12 days of reality: Five golden vetoes

My love/hate relationship with Big Brother is well-documented. Compared to Survivor, which blew regular TV out of the water with its stunningly produced first season, the other CBS reality series was a complete disaster its first season, and has always remained the ugly runt of CBS’ flock. But its obsessive fans still love it.

The show was resuscitated when new producers took over in season two and changed everything except Julie Chen, introducing a new format, including, in season three, the ridiculously named golden power of veto (if you’re a houseguest, you’re required to pronounce that “vito”). That at least made the game play potentially more interesting, even though its production values still never aspire to much beyond what came out of the series of trailers in a parking lot that served as the house the first season. (Another gift: This year, TV critics toured the house during season 12, and I learned a lot about the complexity of the production, and also gained insight when I interviewed its producers.)

While Big Brother does not belong in the same category as day four’s selection, The Mole, it’s worth celebrating for the occasional, stupid entertainment it provides, and especially for the one season when everything worked, from the twist to the game play to the absurdity to the fights to the utter delusion: Big Brother 6. When I criticize the show, I do it out of love for that season, because I want it to once again reach that bar it set for itself.

The 12 Days of Reality TV (introduction)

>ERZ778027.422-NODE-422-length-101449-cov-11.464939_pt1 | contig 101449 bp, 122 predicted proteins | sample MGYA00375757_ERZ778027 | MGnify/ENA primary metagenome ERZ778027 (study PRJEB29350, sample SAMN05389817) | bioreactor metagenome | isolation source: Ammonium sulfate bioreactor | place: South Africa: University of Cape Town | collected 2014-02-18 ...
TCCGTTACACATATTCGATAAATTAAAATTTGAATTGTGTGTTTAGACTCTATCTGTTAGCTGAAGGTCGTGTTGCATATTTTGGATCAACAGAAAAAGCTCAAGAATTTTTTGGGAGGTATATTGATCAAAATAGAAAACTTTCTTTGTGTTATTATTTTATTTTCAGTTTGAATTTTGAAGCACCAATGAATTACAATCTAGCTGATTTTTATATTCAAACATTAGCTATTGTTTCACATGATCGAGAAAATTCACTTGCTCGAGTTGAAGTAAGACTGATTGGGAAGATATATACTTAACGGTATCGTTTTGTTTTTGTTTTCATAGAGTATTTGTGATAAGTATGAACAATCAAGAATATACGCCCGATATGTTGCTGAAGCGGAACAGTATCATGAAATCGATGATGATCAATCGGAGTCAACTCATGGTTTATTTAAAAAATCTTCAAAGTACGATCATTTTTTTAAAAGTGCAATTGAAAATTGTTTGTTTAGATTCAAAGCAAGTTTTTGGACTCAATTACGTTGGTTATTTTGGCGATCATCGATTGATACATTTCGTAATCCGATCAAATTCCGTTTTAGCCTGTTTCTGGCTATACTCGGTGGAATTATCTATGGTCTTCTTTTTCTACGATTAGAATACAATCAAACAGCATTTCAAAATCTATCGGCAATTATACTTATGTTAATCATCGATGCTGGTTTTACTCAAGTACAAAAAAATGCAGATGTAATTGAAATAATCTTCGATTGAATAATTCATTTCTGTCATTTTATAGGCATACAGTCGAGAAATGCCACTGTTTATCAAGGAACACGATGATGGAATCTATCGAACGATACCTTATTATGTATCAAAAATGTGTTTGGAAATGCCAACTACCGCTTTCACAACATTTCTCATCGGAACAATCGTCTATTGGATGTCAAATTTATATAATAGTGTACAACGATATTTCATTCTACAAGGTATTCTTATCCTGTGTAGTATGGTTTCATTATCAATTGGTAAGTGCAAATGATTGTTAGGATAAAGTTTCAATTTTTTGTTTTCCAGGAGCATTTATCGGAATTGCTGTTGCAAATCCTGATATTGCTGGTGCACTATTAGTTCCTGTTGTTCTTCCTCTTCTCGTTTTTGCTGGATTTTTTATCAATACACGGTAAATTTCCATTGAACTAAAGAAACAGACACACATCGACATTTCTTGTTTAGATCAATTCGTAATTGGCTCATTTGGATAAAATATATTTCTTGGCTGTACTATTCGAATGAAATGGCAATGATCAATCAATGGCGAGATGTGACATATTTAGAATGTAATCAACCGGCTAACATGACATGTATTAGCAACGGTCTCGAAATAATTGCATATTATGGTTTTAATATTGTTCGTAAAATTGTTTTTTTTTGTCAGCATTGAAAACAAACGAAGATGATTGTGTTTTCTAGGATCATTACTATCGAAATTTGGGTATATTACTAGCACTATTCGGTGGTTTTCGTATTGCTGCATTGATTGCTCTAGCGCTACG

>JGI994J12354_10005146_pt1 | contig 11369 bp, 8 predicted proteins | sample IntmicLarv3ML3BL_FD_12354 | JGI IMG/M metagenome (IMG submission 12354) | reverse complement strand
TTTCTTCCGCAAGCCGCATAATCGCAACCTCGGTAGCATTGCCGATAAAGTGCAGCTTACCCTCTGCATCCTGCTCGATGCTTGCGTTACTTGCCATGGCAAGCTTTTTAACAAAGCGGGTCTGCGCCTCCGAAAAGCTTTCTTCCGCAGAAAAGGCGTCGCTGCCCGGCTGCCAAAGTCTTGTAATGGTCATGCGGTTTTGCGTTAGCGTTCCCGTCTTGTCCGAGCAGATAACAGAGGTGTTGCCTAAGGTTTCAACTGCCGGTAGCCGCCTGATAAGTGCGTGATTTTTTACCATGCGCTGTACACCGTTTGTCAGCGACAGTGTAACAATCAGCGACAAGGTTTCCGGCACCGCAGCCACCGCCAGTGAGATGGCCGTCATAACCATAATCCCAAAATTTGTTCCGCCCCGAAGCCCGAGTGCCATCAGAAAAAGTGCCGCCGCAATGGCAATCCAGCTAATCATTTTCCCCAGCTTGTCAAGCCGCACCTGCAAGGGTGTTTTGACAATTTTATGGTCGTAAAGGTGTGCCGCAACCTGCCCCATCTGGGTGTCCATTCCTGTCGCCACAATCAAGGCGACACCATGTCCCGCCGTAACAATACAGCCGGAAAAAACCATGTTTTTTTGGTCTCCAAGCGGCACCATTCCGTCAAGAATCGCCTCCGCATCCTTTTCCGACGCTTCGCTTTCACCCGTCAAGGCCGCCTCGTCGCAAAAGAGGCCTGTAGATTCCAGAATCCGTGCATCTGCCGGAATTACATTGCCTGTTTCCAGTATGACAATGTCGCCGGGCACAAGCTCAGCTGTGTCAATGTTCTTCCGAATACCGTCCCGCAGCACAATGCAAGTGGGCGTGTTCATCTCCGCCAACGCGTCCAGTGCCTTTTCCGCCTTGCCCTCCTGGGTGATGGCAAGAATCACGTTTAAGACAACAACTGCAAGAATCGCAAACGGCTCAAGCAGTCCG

1. Richard Hatch it a tree
  2. Two dog bites in the vagina
  3. Three people fighting on Real World, and “it wasn’t not funny”
  4. Four seasons of The Mole
  5. Five golden vetoes
  6. Six Deadliest Catch seasons
  7. Charla and Mirna race around the world
  8. Joe Millionaire’s slurps, Joe Schmo’s schmo
  9. Bands running on VH1’s Bands on the Run give birth to Magical Elves
  10. Osbournes ham-throwing
  11. Regifting 11 years of reality blurred end-of-year recaps
  12. 12 reader suggestions, from Erik giving up immunity to The Real World’s Pedro

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about the writer

Andy Dehnart is a journalist who has covered reality television for more than 15 years and created reality blurred in 2000. A member of the Television Critics Association, his writing and criticism about television, culture, and media has appeared on NPR and in Playboy, Buzzfeed, and many other publications. Andy, 36, also directs the journalism program at Stetson University in Florida, where he teaches creative nonfiction and journalism. He has an M.F.A. in nonfiction writing and literature from Bennington College. More about reality blurred and Andy.